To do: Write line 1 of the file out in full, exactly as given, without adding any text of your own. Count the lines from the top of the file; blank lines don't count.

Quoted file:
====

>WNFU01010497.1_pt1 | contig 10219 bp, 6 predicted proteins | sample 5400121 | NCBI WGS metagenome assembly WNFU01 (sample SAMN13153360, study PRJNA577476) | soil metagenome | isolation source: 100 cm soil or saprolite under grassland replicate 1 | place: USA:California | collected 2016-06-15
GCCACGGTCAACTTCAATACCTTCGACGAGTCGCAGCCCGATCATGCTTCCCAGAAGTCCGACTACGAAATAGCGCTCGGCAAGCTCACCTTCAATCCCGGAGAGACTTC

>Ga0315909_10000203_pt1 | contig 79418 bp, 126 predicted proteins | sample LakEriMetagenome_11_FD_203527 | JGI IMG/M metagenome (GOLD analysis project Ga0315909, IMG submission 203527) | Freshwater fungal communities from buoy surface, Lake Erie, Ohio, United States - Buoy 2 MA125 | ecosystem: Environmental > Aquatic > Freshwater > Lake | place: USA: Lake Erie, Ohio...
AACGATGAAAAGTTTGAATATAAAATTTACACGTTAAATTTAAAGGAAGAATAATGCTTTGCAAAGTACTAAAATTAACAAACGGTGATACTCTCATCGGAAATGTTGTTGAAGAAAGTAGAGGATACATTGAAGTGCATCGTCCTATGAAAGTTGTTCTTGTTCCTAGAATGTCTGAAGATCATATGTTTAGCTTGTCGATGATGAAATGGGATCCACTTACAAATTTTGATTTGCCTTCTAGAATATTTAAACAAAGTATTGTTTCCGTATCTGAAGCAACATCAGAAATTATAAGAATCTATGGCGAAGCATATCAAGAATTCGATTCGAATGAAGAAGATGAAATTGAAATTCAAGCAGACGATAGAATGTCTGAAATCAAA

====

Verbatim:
>WNFU01010497.1_pt1 | contig 10219 bp, 6 predicted proteins | sample 5400121 | NCBI WGS metagenome assembly WNFU01 (sample SAMN13153360, study PRJNA577476) | soil metagenome | isolation source: 100 cm soil or saprolite under grassland replicate 1 | place: USA:California | collected 2016-06-15